Offside lines would apply for anybody else.
 
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OB..


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I understand that the OS lines remain until the ball has left the LO.
My understanding is that the receiver must be a minimum of 2m back from the players in the LO. But since there is nothing to stop him standing 9.9m back how can I penalise him for not conforming with the 'norm' ie 2m ish?
You need to be sure that there is only one player standing in a legal position for a receiver.

However I see no advantage in being 9.9m back as a ploy, so it doesn't happen unless players have got in a muddle - in which case they have only themselves to blame if you decide the "receiver" wasn't.
 

Decorily

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It was an attacking line so I would have assumed they were not up flat as a line?
.

Back line did not come up , just the 1 player acting as receiver.
 

Decorily

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You need to be sure that there is only one player standing in a legal position for a receiver.

Potentially can't every player standing at least 2m back between 5m and 15m lines be in a legal position for a receiver?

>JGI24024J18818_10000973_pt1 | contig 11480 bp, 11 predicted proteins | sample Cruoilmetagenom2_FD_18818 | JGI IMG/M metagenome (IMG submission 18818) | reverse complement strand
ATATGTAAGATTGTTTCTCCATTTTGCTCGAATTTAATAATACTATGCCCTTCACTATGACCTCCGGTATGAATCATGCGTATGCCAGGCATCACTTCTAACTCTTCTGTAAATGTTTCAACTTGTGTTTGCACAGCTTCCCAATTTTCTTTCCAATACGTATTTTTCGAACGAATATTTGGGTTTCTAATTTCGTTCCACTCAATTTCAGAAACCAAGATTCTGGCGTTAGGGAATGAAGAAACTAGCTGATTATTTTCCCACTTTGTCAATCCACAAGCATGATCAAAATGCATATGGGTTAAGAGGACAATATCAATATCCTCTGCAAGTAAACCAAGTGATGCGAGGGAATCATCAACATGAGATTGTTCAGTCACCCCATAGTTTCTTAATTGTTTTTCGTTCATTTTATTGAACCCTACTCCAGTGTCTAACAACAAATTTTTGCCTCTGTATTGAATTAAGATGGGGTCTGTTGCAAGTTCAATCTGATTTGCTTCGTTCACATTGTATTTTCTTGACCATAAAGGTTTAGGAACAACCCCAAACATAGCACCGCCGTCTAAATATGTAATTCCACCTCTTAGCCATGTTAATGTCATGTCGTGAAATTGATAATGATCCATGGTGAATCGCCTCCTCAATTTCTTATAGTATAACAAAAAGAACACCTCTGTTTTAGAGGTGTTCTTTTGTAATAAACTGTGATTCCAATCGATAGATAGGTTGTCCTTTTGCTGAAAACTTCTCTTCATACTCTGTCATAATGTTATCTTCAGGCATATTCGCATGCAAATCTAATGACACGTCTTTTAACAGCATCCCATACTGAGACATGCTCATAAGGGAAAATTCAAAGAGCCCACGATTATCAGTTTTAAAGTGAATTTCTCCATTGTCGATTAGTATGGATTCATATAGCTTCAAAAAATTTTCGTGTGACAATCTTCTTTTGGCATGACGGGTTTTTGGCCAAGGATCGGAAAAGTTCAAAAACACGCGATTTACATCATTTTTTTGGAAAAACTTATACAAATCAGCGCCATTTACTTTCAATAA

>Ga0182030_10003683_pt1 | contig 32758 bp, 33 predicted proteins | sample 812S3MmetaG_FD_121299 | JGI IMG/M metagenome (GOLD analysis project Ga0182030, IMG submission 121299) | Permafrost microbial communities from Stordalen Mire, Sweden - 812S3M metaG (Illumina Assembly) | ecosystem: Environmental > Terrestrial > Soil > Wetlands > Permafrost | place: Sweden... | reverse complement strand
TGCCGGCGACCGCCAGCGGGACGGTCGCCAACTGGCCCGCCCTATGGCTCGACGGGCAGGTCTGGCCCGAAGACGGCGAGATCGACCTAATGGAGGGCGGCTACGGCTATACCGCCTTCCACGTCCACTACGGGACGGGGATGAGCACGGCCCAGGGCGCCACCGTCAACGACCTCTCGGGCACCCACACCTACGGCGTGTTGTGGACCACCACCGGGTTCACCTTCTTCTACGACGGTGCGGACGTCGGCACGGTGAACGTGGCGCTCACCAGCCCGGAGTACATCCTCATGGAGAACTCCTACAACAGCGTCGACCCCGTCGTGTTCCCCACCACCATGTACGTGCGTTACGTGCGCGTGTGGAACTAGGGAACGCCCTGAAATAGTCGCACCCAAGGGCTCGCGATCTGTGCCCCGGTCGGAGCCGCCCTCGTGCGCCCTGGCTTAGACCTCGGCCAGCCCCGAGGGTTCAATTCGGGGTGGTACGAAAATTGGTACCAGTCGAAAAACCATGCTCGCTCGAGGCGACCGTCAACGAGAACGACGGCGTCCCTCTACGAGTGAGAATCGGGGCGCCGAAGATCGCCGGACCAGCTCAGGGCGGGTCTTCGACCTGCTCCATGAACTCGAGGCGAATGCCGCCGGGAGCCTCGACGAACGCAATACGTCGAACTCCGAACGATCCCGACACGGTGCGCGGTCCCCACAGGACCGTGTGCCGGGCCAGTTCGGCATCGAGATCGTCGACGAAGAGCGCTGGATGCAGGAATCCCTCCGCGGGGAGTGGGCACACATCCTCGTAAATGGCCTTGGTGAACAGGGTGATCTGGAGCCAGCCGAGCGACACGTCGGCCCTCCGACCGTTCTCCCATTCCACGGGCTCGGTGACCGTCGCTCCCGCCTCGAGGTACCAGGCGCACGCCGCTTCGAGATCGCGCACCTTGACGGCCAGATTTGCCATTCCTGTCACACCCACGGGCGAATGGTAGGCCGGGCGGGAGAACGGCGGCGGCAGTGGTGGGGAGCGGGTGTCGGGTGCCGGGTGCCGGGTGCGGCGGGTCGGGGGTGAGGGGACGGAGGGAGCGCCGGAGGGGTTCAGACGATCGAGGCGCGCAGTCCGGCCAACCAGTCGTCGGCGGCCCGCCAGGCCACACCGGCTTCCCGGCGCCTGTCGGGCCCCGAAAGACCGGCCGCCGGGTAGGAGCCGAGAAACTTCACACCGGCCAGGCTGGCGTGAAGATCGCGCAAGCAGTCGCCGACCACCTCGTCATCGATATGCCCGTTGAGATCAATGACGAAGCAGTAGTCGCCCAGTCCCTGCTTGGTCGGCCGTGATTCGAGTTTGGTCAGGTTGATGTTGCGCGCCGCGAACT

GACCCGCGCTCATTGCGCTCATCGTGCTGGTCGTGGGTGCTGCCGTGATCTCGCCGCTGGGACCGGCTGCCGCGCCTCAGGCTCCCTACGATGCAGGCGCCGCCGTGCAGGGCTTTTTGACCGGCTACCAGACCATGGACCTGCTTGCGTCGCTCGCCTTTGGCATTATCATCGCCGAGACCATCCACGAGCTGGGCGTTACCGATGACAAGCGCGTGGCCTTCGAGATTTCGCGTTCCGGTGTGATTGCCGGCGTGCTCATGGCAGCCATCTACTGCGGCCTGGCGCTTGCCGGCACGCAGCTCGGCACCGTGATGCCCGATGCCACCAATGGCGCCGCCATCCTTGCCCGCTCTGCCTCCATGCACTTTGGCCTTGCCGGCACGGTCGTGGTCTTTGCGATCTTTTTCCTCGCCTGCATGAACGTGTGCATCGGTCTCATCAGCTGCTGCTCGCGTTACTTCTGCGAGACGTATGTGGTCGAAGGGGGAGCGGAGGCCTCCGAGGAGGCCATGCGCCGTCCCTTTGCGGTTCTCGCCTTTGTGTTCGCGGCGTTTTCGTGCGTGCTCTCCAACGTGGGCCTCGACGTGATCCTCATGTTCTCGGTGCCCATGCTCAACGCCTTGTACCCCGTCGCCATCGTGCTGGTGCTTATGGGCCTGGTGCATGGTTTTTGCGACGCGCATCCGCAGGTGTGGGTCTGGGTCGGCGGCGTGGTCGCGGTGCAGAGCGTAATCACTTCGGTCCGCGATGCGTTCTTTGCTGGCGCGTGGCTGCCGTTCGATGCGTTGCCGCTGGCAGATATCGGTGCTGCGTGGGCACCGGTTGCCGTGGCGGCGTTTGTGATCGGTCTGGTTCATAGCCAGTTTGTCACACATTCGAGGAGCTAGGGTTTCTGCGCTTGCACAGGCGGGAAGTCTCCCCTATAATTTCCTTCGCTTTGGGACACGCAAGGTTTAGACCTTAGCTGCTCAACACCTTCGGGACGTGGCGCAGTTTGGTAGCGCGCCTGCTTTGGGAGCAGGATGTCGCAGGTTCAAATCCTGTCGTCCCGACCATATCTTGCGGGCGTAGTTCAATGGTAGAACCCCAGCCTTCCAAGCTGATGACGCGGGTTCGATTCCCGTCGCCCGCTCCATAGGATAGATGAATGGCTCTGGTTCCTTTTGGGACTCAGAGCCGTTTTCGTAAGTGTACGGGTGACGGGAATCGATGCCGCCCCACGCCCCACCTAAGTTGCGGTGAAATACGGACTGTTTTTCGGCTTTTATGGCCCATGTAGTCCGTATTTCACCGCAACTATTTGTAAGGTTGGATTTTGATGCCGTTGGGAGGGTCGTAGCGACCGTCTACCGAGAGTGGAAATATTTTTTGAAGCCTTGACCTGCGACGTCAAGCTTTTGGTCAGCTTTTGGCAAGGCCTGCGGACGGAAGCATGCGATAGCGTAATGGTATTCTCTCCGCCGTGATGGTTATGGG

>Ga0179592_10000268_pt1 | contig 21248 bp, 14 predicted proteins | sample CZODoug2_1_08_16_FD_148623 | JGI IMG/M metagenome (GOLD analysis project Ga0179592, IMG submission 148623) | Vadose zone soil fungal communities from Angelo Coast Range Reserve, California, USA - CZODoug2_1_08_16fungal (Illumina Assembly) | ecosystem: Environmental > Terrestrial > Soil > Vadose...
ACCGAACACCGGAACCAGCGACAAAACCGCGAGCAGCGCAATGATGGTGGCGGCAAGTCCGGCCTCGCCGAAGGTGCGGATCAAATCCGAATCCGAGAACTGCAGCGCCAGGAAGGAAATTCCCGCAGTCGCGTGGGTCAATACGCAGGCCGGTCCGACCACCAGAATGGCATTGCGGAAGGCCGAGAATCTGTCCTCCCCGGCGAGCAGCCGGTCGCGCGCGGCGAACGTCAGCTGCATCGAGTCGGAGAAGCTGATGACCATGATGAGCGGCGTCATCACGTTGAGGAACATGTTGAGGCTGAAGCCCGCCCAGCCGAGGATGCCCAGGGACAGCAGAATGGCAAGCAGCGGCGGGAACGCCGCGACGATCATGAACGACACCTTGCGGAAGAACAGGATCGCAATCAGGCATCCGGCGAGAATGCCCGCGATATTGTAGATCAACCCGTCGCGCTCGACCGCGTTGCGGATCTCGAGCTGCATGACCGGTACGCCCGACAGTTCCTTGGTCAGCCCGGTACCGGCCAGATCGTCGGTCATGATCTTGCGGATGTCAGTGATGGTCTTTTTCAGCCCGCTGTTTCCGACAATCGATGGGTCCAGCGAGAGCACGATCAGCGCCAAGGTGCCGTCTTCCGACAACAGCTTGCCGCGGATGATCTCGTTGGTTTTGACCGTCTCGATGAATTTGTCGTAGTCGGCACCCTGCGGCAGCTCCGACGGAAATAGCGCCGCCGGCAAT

ChuckieB

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Back line did not come up , just the 1 player acting as receiver.

set flat as a defensive line should, rather than angled for an attacking line?I was meaning
 
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Decorily

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set flat as a defensive line should, rather than angled for an attacking line?I was meaning

Yes I understand what you meant. Just clarifying my scenario.
 

Decorily

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So he came up from a flat line?

Maybe I'm not understanding you after all!

He came from approx 10m . The winger was pretty much along side and in line with him. 10 was deeper and further infield. Couple of forwards in same area.
No sure how the depth of the backline is relevant!
 

ChuckieB

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Yes I understand what you meant. Just clarifying my scenario.

Maybe I'm not understanding you after all!